The Clean Water Act became law of the land on October 18, 1972. The Act was intended to protect all of our waters – from the smallest streams to the mightiest rivers – from pollution and destruction. Today we celebrate the 45th anniversary of the Clean Water Act. It should be a cause for celebration ─ we have made incredible progress in 45 years. The Coosa River and its lakes are protected now by the Clean Water Act and water quality has improved markedly in those 45 years.
The Clean Water Act is responsible for restricting the amounts of chemicals and bacteria that can be released to the Coosa to safe limits, providing the regulatory authority for government enforcement when those limits are exceeded, and granting the right for citizen lawsuits when the government fails to enforce. Thanks to the Clean Water Act, it is safe to swim the majority of the time in Weiss, Neely Henry, Logan Martin, Lay, Mitchell and Jordan Lakes. Our Swim Guide program tracks that water quality to provide you the most up to date information on water conditions in the summer.
The Clean Water Act is visionary and its goals ambitious. It aimed to clean up our waters and stop pollution discharges into our waters by the mid 1980’s. That vision and ambition has driven us forward and helped us achieve so much ─ rivers no longer catch fire and many vital lakes and bays can support wildlife and recreation again. But our water still faces major threats. Agricultural and stormwater runoff still feed algal blooms in our lakes; climate change is worsening droughts, and too many industries are allowed to discharge toxic chemicals that can cause cancer or developmental and reproductive issues.
The Clean Water Act is proof that we can come together to make a difference for our water. Recent polls show that people are more concerned about their water than ever before. But we can’t just be concerned, we must take action. That’s why Coosa Riverkeeper has over 500 members that donate $10 or more each year to keep a full-time staff watching over the Coosa and her lakes to ensure the Clean Water Act is enforced.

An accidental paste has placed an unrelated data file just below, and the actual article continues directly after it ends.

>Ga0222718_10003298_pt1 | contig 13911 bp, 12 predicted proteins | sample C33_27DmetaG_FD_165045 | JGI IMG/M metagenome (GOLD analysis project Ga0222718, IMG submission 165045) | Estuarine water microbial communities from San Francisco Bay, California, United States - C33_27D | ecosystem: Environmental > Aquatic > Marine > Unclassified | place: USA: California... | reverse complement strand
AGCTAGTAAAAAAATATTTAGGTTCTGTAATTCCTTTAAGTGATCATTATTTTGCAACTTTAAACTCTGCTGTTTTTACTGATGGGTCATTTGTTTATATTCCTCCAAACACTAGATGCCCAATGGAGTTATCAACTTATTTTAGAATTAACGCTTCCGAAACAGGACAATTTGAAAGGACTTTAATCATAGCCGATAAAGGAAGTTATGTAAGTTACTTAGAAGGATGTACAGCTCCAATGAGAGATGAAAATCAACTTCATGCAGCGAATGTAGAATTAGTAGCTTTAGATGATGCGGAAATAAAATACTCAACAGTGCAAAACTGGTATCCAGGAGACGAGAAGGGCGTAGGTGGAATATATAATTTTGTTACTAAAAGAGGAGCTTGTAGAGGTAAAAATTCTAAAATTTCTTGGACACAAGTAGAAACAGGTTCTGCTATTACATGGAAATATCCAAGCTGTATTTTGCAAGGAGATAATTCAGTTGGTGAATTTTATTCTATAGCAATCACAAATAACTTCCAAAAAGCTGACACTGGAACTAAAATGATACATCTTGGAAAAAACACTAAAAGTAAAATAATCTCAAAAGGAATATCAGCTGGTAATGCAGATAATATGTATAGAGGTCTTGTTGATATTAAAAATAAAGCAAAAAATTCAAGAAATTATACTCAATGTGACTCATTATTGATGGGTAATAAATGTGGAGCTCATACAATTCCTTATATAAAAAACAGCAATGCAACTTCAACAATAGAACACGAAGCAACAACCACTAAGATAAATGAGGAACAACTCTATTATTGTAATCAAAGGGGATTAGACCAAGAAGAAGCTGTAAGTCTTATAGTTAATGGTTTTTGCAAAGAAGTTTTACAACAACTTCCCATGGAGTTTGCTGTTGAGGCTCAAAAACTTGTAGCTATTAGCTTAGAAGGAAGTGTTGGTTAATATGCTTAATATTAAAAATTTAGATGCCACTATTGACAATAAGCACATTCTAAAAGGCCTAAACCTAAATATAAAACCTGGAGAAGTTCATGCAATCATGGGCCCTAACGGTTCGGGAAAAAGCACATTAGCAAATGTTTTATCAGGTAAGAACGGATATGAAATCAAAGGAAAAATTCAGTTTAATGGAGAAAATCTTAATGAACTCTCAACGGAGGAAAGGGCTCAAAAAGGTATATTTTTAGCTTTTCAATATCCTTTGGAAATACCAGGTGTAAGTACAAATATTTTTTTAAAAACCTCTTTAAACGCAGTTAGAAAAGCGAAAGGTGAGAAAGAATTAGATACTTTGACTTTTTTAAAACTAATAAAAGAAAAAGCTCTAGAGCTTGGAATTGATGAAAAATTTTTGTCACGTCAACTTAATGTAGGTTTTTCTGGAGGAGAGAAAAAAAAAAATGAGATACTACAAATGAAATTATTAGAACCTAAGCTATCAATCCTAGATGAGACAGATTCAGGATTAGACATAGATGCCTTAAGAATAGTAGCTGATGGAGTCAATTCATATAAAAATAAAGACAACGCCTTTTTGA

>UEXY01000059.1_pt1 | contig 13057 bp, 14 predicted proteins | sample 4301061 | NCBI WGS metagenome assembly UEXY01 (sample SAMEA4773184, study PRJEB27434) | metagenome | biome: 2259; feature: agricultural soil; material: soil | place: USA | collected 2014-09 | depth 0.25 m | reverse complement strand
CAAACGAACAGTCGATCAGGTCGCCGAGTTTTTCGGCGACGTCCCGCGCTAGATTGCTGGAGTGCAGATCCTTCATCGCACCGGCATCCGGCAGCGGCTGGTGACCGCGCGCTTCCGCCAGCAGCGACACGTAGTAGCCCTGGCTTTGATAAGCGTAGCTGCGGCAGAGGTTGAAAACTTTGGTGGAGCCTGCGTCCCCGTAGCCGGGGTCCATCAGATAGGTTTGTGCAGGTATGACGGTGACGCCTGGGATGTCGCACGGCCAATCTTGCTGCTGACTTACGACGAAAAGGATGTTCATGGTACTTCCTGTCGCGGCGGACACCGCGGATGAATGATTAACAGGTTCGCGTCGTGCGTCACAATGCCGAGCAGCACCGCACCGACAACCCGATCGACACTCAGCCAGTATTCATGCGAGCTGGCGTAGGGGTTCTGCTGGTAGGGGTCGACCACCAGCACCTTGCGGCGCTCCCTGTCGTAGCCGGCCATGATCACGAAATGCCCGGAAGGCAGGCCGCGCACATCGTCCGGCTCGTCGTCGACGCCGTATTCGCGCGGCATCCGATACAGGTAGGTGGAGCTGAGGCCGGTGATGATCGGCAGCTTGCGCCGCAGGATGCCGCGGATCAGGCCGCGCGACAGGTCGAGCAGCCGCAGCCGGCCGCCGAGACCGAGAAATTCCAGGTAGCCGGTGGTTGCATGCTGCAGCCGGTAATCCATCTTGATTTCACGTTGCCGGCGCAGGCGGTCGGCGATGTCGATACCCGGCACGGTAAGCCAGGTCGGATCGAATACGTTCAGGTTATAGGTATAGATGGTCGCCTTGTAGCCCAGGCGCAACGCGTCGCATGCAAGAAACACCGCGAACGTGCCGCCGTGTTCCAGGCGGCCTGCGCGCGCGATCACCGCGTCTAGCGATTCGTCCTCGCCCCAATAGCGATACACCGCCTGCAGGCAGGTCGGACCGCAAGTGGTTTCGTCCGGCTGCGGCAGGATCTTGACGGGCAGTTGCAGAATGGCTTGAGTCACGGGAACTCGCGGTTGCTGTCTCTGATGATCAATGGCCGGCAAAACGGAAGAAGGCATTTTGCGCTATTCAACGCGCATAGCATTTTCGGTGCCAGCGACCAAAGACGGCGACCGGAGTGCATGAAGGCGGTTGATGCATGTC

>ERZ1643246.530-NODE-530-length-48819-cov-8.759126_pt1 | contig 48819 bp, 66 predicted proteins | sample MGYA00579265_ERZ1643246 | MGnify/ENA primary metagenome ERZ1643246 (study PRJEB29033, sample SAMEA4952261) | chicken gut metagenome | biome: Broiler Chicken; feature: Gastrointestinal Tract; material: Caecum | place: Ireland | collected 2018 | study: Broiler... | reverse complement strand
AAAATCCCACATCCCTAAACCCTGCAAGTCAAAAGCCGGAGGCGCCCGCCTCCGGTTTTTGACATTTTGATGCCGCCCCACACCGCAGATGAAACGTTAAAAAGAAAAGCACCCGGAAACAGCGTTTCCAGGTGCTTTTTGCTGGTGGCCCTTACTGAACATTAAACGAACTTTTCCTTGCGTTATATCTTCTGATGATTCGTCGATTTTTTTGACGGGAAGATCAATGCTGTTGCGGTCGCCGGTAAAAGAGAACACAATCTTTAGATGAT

In just the past few months, the Environmental Protection Agency has proposed to redefine “waters of the United States” (WOTUS) in a way that would dramatically reduce the number of waterbodies protected by the Clean Water Act. The Clean Water Act’s definition of WOTUS is essential to the protection of human health, the wellbeing of communities, the success of local, state and national economies, and the functioning of our nation’s vast, interconnected aquatic ecosystems, as well as the many threatened and endangered species that depend on those resources. Because 1 in 3 Americans gets their drinking water from small streams, a clear, broad definition of WOTUS is critical to protecting the drinking water for millions of Americans, reducing the public’s exposure to toxic metals and pollution, and preventing the contamination of thousands of miles of waterways across the country. We cannot have clean water unless we control pollution at its source — wherever that source may be. Our Riverkeeper Patrol program focuses on identifying and addressing pollution.
Clean water is the backbone of healthy communities and a healthy economy – property values on the river are directly tied to the perceived health of that river. No one wants a dirty lake, and thanks to the Clean Water Act, we have tools to clean up any lake in the nation given the time and resources. Help Coosa Riverkeeper continue the restoration of the Coosa River by pledging your time and support and become a member today!